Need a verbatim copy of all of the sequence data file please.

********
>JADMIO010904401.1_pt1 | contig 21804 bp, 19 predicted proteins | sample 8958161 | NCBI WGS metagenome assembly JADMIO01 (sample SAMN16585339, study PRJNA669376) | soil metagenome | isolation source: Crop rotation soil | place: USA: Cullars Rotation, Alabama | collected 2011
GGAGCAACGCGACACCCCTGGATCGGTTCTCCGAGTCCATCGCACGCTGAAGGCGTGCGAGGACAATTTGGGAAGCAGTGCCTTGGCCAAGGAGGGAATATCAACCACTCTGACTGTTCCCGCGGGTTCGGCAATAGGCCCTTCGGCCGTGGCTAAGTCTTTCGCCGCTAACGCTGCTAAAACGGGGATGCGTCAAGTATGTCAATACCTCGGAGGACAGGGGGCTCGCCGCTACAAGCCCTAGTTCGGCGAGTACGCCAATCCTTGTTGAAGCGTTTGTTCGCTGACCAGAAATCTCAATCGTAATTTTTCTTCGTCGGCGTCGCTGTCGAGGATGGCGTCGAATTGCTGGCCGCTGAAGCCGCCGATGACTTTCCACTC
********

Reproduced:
>JADMIO010904401.1_pt1 | contig 21804 bp, 19 predicted proteins | sample 8958161 | NCBI WGS metagenome assembly JADMIO01 (sample SAMN16585339, study PRJNA669376) | soil metagenome | isolation source: Crop rotation soil | place: USA: Cullars Rotation, Alabama | collected 2011
GGAGCAACGCGACACCCCTGGATCGGTTCTCCGAGTCCATCGCACGCTGAAGGCGTGCGAGGACAATTTGGGAAGCAGTGCCTTGGCCAAGGAGGGAATATCAACCACTCTGACTGTTCCCGCGGGTTCGGCAATAGGCCCTTCGGCCGTGGCTAAGTCTTTCGCCGCTAACGCTGCTAAAACGGGGATGCGTCAAGTATGTCAATACCTCGGAGGACAGGGGGCTCGCCGCTACAAGCCCTAGTTCGGCGAGTACGCCAATCCTTGTTGAAGCGTTTGTTCGCTGACCAGAAATCTCAATCGTAATTTTTCTTCGTCGGCGTCGCTGTCGAGGATGGCGTCGAATTGCTGGCCGCTGAAGCCGCCGATGACTTTCCACTC